His career in this field flourished, and he frequently worked in as many as 35 broadcasts a week. There was hardly a single comedy or dramatic series in the heyday of radio that he did not appear in.
His most familiar roles included Falstaff, the Poet of Allen's Alley on "The Fred Allen Show” for 10 years, the voice of Rubinoff, the violinist and musical director (who "was afraid to speak") of "The Eddie Cantor Show" for five years; the original Daddy to Fanny Brice's Baby Snooks; Finnigan (a classic lovable jerk) and Clancy the cop on “Duffy’s Tavern” and Pasquale on “Life With Luigi.”
He was also featured at various times with such radio stars as Jimmy Durante, Tallulah Bankhead and Bob Hope. He also starred once in his own show – “The Blubber Bergman Show,” and during this period took part in a number of New York stage productions, as well as comedy.
He went to Hollywood on a 20th Century-Fox movie contract, and has since appeared in more than 50 films in all types of roles. They include “Viva, Zapata,” “The Postman Always Rings Twice” and “Desperate Hours.”
With the advent of television he continued performing in roles which included TV versions of his “Duffy’s Tavern” and “Luigi” radio parts.

If you look in the column on the right, you can see a link to other stories here on the blog about Alan Reed, including his decision to open a business because acting parts pretty much dried up until The Flintstones came along. Years later, Reed was not dismissive of being a cartoon star. Far from it. Fred Flintstone’s continued appearance on TV commercials gave Reed a comfortable life. More so, we suspect, he would have if those pecan pralines kept their tan.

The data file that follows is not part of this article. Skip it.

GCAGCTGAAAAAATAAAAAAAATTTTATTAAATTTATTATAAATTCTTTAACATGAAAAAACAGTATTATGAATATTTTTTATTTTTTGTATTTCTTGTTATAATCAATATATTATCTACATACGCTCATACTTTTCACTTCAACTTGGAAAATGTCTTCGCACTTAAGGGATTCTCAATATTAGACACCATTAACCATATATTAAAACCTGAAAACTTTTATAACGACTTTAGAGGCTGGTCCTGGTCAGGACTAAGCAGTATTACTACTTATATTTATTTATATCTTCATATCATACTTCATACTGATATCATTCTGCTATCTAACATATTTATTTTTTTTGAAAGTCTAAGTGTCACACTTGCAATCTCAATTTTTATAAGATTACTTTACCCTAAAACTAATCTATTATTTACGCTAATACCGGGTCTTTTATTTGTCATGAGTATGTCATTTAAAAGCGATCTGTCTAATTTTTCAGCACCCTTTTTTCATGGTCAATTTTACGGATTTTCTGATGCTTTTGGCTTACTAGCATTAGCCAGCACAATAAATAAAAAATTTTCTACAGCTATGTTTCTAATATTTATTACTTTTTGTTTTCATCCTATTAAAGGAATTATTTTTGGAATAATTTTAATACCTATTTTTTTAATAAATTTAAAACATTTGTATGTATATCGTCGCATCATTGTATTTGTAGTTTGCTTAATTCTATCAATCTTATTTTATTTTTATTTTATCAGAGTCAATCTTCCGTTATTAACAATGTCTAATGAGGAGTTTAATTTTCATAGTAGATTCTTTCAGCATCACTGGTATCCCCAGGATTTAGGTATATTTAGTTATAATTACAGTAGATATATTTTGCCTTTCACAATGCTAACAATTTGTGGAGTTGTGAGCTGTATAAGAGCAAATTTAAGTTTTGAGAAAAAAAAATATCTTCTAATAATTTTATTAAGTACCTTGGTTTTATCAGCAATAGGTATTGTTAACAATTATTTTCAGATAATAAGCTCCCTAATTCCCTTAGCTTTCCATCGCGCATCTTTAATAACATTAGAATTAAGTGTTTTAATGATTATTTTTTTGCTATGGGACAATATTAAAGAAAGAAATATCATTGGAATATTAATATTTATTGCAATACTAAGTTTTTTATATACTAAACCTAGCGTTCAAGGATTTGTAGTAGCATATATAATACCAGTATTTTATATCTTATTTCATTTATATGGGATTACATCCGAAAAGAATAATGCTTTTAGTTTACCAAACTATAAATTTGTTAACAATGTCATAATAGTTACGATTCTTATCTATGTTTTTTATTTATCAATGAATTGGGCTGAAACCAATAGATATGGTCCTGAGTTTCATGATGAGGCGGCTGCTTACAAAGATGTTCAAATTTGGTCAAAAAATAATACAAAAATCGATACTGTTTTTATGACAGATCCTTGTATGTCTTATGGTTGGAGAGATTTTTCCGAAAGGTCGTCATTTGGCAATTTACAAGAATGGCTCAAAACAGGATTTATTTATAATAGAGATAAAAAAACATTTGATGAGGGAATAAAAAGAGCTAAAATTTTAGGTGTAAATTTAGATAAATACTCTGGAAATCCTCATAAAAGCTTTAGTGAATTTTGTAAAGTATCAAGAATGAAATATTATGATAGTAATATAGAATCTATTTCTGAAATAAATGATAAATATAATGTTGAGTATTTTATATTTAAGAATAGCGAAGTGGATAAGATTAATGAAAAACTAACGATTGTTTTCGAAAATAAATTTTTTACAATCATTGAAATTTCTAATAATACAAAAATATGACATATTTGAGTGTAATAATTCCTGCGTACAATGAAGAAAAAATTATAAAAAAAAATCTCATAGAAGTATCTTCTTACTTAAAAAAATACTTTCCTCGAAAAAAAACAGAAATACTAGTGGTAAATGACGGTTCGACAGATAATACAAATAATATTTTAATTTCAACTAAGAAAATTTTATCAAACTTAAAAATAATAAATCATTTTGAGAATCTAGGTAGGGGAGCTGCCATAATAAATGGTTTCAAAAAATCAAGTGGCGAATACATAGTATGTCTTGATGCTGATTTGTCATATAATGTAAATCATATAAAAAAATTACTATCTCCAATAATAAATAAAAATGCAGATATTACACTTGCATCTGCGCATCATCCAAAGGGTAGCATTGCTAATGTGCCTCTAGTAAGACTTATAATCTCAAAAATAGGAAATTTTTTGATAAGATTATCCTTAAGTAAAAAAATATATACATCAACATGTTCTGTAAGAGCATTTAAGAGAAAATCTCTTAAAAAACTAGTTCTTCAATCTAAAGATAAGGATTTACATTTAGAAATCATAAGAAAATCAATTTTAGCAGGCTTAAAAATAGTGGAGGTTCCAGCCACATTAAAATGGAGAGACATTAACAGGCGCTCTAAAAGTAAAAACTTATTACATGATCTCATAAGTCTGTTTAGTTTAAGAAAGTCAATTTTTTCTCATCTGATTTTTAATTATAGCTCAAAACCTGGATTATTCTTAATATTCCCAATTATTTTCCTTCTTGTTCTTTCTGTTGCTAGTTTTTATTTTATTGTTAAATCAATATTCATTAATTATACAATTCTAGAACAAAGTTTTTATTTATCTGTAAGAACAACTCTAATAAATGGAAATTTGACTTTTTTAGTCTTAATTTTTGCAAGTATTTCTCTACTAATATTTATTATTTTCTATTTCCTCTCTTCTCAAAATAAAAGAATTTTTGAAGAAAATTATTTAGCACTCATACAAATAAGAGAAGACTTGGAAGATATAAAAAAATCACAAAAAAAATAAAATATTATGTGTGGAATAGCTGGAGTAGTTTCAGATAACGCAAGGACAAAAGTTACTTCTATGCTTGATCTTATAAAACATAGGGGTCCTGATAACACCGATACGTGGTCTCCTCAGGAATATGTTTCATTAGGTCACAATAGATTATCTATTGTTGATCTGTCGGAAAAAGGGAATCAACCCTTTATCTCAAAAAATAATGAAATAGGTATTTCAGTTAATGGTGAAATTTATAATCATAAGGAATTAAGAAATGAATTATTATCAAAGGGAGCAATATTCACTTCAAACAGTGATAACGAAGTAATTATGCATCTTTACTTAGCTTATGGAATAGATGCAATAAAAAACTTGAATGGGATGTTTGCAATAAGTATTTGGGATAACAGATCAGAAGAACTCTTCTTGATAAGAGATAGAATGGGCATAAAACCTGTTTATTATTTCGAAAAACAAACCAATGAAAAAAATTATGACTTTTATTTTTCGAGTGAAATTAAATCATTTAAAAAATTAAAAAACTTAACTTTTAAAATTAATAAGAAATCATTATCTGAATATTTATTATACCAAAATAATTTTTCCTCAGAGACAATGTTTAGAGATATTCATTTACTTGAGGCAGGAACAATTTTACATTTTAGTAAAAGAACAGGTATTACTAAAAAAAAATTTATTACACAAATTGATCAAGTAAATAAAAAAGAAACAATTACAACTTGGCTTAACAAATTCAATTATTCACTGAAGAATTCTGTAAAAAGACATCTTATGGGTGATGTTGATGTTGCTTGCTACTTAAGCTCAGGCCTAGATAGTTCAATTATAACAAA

Thursday 27 August 2020

Joe Ruby

His first credits at Hanna-Barbera were as a film editor. You see one to the right from the “Elroy’s Mob” episode of The Jetsons. And if the screen credits still existed, you would see his name on the debut episodes of The Flintstones and Top Cat.

Joe Ruby has died at the age of 87.

A film editor is someone who splices sound effects and music into the soundtrack of a cartoon. That’s what Ruby was hired to do when he arrived at the studio around 1959, joining a team including Greg Watson, who was part of the Hanna-Barbera unit at MGM, and Warner Leighton. But he wanted to be a writer, so he was also entrusted with coming up with some of the ideas for the little cartoons that were between the cartoons on the Huckleberry Hound and Yogi Bear shows, along with another chap named Ken Spears.

I suspect anyone reading this knows that Ruby and Spears ran up a huge pile of credits at Hanna-Barbera and then at their own studio that they set up in 1977. Perhaps their lasting legacy was the creation of one of animation’s biggest franchises starring a cowardly Great Dane (originally named “Too Much,” according to Ruby) and some meddling teenagers solving mysteries. Scooby-Doo, Where Are You? debuted on CBS in 1969 and continues to appear in some way, shape or form more than 50 years later.